Al Qaeda Has No Sanctuary in Iraq, General Says
By Fred W. Baker III
American Forces Press Service
WASHINGTON, July 19, 2007 Al Qaeda no longer has sanctuary in any major region of Iraq, only a month after the surge of operations began there, a top commander in the region said today. (Video)
Multinational Corps Iraq officials report that 175 "high-value" individuals have been killed or captured since June 15. Defense Dept. image
(Click photo for screen-resolution image);high-resolution image available.
This comes after coalition forces recently secured the city of Baqubah, the capital city of the former insurgent-stronghold Diyala province, said Army Lt. Gen. Raymond T. Odierno, commander of Multinational Corps Iraq.
“With Baqubah's liberation, I can think of no major population center in Iraq that is an al Qaeda safe haven today,” the general said, speaking to Pentagon reporters via satellite from Iraq.
Odierno attributed the surge’s successes to three factors: forces denying sanctuary to insurgents; Iraqi security forces growing in size and capabilities; and a recent wave of tribal leaders agreeing to side with coalition forces to drive al Qaeda and other rogue insurgent groups out.
“The Iraqi people are clearly rejecting the Taliban-like mentality that offers no hope to Iraqis or their families,” Odierno said.
More than half of Baghdad is now under the control of coalition or Iraqi security forces, he said.
“The key difference of our ongoing operations is that we are not giving up any of the hard-fought gains,” Odierno said. “We are staying until the Iraqi security forces have the ability to control that battle space. We are working extremely hard with the government of Iraq to establish locally recruited police as well as coordinating with the Iraqi army to ensure long-term stability.”
Odierno said Iraqis are gaining confidence in their own forces and the success of the surge. This has caused many tribes, who once fought against the coalition, to switch sides to help drive out al Qaeda. Odierno said commanders on the ground have been able to make cease-fire agreements with tribes and even mainstream some of them into local security forces.
“Our engagement efforts with groups who were once adversaries are about getting them to point their weapons at al Qaeda and other extremists,” the commander said. “We are ready and willing to engage with key leaders of any groups opposing (al Qaeda in Iraq) or other extremist groups that want to work in cooperation with the coalition, Iraqi security forces, but most importantly with the government of Iraq.”
Violence has sharply declined in many regions because of the agreements with local tribes, Odierno said. He noted that Ramadi, “once the al Qaeda capital of Iraq,” averages less than one attack daily, down from 30 daily only six months ago.
Odierno cited similar successes in Abu Ghraib, Taji, and the Baghdad neighborhood of Amiriyah.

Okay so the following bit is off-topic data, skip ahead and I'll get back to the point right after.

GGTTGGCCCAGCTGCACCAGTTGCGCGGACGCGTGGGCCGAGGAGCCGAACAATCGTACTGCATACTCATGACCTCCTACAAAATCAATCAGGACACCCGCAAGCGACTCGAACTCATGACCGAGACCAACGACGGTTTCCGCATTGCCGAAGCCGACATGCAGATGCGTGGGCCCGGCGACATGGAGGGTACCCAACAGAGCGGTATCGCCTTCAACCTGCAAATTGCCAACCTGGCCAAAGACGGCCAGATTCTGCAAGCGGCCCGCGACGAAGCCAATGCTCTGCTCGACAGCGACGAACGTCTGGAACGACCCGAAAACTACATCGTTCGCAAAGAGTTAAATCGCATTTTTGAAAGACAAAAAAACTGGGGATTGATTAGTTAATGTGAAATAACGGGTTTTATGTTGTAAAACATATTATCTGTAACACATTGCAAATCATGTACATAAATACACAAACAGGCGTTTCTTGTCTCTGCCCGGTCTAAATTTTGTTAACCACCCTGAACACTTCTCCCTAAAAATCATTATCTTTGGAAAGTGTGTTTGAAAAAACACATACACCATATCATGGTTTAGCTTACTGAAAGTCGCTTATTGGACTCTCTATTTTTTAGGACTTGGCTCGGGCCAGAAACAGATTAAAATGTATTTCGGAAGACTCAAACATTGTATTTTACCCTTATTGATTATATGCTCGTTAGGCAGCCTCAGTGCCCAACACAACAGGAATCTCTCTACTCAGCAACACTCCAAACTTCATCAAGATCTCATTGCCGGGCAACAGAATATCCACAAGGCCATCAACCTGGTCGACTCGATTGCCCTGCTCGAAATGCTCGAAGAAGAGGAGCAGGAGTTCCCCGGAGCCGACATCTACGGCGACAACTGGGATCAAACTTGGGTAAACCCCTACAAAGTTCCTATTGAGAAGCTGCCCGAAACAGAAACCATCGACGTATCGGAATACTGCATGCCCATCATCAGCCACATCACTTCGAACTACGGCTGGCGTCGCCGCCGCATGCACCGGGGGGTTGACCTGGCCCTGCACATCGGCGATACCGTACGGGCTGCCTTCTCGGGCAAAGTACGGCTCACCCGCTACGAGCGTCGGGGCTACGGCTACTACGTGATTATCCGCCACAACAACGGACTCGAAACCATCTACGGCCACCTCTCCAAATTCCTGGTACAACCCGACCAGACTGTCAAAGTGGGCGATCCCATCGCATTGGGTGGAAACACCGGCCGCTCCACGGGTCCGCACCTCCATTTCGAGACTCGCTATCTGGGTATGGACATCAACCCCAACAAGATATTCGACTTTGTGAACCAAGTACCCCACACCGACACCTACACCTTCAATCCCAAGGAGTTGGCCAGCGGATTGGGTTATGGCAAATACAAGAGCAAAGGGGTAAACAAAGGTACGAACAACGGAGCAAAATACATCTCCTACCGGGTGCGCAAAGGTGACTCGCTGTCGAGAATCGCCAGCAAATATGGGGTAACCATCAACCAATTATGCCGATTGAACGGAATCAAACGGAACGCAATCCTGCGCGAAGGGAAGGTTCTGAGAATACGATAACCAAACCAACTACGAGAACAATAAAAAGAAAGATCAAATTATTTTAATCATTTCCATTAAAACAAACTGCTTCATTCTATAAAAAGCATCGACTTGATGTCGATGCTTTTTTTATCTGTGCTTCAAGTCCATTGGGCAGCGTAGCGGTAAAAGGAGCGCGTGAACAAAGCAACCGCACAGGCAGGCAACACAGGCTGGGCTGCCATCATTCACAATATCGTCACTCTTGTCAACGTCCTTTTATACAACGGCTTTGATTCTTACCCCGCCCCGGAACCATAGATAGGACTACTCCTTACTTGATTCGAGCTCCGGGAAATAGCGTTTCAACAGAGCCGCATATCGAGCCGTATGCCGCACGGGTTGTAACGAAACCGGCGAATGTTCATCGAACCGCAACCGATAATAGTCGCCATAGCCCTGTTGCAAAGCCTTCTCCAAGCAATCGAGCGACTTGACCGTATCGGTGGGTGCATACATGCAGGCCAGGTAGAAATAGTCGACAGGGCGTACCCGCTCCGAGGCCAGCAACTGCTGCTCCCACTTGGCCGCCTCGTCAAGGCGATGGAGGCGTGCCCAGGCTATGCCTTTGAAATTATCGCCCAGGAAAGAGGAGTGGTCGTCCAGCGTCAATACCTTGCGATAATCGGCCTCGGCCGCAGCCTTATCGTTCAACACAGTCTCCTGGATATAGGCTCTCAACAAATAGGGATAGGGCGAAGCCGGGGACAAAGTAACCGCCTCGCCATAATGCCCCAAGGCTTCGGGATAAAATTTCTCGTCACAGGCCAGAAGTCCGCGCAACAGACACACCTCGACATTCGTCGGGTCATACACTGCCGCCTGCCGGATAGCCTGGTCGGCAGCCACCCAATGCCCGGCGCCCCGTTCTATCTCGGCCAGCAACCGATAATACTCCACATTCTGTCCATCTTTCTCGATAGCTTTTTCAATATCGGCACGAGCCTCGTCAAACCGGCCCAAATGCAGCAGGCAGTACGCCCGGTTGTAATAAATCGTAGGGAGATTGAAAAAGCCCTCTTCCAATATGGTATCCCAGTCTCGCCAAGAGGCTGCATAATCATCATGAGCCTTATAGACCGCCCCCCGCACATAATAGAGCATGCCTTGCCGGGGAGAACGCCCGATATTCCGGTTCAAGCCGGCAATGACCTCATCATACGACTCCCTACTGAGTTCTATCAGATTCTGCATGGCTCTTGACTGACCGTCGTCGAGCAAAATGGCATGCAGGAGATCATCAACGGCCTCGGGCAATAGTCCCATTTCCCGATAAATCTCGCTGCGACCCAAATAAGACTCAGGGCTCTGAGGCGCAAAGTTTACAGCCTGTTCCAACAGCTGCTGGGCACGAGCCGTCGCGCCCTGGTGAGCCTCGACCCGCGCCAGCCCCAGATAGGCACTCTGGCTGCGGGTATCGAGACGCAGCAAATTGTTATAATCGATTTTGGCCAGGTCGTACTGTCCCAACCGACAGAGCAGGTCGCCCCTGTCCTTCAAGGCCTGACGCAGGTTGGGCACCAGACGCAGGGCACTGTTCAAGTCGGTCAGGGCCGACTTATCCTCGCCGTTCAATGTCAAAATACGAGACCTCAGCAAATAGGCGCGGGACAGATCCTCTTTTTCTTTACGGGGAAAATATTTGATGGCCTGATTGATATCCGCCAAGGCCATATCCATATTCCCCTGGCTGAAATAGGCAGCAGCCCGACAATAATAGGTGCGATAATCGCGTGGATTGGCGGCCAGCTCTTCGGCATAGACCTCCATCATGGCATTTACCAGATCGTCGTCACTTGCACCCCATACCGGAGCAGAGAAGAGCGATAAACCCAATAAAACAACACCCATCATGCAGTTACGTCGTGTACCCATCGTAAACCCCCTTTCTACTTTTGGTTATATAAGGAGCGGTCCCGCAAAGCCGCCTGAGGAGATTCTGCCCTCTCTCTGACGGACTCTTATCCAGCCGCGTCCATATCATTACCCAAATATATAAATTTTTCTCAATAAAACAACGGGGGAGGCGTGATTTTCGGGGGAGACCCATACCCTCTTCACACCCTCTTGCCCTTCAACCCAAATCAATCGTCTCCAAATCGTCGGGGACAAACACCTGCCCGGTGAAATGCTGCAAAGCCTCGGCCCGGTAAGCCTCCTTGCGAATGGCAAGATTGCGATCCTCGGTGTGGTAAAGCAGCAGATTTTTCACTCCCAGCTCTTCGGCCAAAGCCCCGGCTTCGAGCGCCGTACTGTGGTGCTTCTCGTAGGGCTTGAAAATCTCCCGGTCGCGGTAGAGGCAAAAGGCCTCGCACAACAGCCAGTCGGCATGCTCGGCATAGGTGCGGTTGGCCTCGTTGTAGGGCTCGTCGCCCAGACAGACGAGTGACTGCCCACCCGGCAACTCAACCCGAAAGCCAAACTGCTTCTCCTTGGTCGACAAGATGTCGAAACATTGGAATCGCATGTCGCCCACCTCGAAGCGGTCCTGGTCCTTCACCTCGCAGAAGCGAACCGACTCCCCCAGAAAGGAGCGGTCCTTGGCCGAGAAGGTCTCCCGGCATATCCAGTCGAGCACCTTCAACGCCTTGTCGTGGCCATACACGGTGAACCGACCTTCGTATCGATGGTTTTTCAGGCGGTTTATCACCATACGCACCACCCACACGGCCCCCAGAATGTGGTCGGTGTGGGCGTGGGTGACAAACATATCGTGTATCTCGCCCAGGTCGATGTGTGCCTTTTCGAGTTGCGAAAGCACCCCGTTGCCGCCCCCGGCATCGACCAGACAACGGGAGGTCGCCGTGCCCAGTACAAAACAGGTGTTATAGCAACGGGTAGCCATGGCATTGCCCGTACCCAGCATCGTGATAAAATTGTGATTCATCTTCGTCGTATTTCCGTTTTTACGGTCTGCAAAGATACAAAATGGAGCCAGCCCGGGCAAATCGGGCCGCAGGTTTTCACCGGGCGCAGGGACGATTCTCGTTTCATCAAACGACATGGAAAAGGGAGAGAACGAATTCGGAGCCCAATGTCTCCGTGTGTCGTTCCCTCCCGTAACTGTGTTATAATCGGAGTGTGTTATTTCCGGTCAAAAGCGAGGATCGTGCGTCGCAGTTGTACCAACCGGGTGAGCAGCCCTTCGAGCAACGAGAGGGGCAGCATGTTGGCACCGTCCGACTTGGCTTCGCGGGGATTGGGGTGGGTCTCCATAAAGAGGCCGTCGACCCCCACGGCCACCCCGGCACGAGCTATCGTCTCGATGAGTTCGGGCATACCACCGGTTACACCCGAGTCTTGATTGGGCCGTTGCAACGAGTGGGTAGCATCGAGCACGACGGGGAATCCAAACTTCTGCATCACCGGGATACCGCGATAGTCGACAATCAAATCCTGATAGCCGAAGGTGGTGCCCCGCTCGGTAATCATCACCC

Tips on insurgents, weapons caches and emplaced bombs are now coming in record numbers, he said. To date, nearly 600 weapons caches, 1,300 improvised explosive devices, 25 car bombs and eight bomb-making factories have been found and destroyed.
More than 175 “high-value” suspects were killed or captured, along with a handful of top terrorist leaders in the country. Odierno said they are taking out insurgents so quickly that al Qaeda is having trouble keeping up with replacements, because those left in the network are unwilling or uneducated.
The increase in operations is seasoning Iraqi security forces, improving their skills and demonstrating their willingness to fight, he said.
“They have greatly improved their tactical proficiency and have placed more effective command-and-control structures in place,” Odierno said.
Special operations forces are operating alongside coalition forces. And in Mosul, Tal Afar and Kirkuk, the Iraqi security forces are in charge and executing independent operations with only coalition force oversight. Seven of Iraq’s 18 provinces are responsible for their own security, and commanders hope to bring eight more to that level by the end of the year, Odierno said.
In addition, despite taking casualties at three times the rate of coalition forces, Iraqi recruiting continues to be strong, and manning of the units continues to increase, Odierno said.
In the national police, about 75 percent of the leaders have been replaced since last year, and Iraqis have been arresting their own who demonstrate sectarian division.
“Professionalism, discipline and esprit de corps continue to improve. Their ability to conduct independent operations increases and continues to be done across the country,” Odierno said.
Meanwhile, formerly displaced Iraqis are now returning home more confident in their safety, he said.
“Hundreds of extremists are no longer available to terrorize the innocent people, and thousands of Iraqis are better off today than they were just a month ago,” Odierno said.